Unfortunately, the data does not seem to be equivocal: starting from February 20, the slow decline in the number of hospitalized patients has given way to a rise which, in the space of eight days, has led their number to grow from 19.788 to 20.869, about 1.000 more in a week.
I have no particular qualifications to write about the subject except that of being an Italian citizen (and taxpayer) and having a professional training and almost forty years of practice in the analysis of statistical data. For various reasons I consider the "number of hospitalized" the most reliable indicator to get an idea of both the progress of the pandemic (albeit with a delay of about a week) and its "criticality" (the pressure on hospitals) .
As mentioned, this variable had a slightly but steadily decreasing trend starting from 12 January (26.348) until 20 February (19.788) and then changed dynamics. During this phase, the tactic of "flexible response" was followed - developed by the CTS and the Ministry of Health in the last phase of the Conte government - substantially consisting in the definition of scalable levels of restrictions on mobility and social relations to be applied on a regional basis depending on the trend of a series of variables (the "color" of the regions). What never convinced me of this mode of action, which is reasonable in itself to "keep the situation under control", was its application to a context in which the starting values were too high both from the point of view of diffusion contagion (and therefore the possibility of effectively managing test and tracking practices) and that of hospital pressure. This determined a fragility of the system in the face of a potential resurgence of the spread of the virus of any origin (for example the so-called "variants").
The data tell us that in the last week (22-28 February) 2,074 million swabs (between antigenic and molecular) were carried out on a total of 678.881 cases, identifying 116.124 new positives, equal to 17,1% of the cases tested: one a percentage well above that considered appropriate to carry out effective "tracking" policies. It is worth noting that in the previous week (15-21 February) the positive cases detected were decidedly less both in absolute terms (87.367) and in terms of incidence on the 629.977 cases tested equal to 13,9%.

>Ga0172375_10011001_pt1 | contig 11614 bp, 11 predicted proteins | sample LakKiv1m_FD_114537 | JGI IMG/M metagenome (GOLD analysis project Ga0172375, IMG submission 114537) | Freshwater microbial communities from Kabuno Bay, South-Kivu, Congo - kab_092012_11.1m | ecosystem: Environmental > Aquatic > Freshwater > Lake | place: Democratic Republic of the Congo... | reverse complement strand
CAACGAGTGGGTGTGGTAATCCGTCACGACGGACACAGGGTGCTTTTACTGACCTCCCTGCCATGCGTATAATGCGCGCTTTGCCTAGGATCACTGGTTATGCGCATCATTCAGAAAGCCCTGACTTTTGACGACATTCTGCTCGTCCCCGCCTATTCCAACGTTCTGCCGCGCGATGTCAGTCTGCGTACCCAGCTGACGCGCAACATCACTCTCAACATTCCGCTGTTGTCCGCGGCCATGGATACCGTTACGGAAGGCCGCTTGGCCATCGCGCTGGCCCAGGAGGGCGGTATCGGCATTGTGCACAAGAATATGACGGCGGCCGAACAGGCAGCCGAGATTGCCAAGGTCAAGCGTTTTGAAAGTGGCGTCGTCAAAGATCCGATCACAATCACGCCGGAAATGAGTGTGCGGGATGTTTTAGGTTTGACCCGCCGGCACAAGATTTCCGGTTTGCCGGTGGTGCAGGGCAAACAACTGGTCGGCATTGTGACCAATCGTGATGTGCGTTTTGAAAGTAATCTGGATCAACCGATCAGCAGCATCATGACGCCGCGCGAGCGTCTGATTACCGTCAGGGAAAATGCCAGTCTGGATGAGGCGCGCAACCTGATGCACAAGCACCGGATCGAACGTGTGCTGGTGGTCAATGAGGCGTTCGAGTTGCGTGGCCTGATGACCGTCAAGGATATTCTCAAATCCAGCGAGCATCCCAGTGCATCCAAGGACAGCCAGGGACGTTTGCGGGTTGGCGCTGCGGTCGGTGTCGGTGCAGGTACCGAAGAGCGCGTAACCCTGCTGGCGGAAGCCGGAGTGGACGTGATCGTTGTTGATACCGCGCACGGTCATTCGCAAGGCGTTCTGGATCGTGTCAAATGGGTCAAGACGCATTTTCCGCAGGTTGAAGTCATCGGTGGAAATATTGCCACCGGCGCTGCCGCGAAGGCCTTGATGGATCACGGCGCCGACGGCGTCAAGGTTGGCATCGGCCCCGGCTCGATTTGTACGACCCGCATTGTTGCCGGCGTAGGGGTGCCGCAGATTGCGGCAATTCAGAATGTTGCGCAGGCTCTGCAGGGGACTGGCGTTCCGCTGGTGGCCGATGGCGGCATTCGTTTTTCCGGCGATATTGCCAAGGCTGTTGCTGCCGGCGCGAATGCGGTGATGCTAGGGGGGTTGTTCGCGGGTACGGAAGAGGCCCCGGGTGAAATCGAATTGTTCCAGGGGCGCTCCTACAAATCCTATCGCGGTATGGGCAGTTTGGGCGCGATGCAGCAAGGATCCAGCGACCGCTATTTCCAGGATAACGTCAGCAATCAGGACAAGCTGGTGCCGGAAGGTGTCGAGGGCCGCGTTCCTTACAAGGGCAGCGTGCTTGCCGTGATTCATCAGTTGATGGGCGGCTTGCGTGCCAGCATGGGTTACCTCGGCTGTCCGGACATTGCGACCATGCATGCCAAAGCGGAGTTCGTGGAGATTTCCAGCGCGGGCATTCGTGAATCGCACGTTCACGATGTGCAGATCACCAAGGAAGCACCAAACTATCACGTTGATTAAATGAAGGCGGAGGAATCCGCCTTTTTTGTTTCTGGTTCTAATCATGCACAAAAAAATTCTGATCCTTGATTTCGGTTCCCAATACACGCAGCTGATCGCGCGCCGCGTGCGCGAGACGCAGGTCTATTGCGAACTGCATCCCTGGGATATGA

That the situation is worsening therefore seems unfortunately quite evident. For the moment, the dynamics are contained, but experience should have taught us that the further we go, the more the growth dynamics are accentuated and the more difficult it is to remedy them.
The new government has not changed the political head of health nor, at least for the moment, has intervened to modify the technical-scientific structure of reference which seems oriented to re-propose the tactic of the flexible response with some exacerbations. Most of the public discussions on individual sectoral restrictive measures appear frankly contradictory and instrumental (with supporters of the reopening of cinemas indignant at requests for restaurant reopening and vice versa…).
I believe that the real question is the same as two months ago, but that - given the latest developments - is posed in more dramatic and urgent terms, namely the objective evaluation of the proposal of some epidemiologists (and others) to proceed with a lock generalized, scheduled and temporally limited down (we are talking about a couple of weeks), which is the only tool we currently have to try to prevent the pressure on the test, tracking and treatment systems from going out of control, determining the need, in a few weeks, of even more drastic and prolonged interventions.
The economic and social impacts of such a choice are high, but the economic and social impacts of not making it risk being much more dramatic.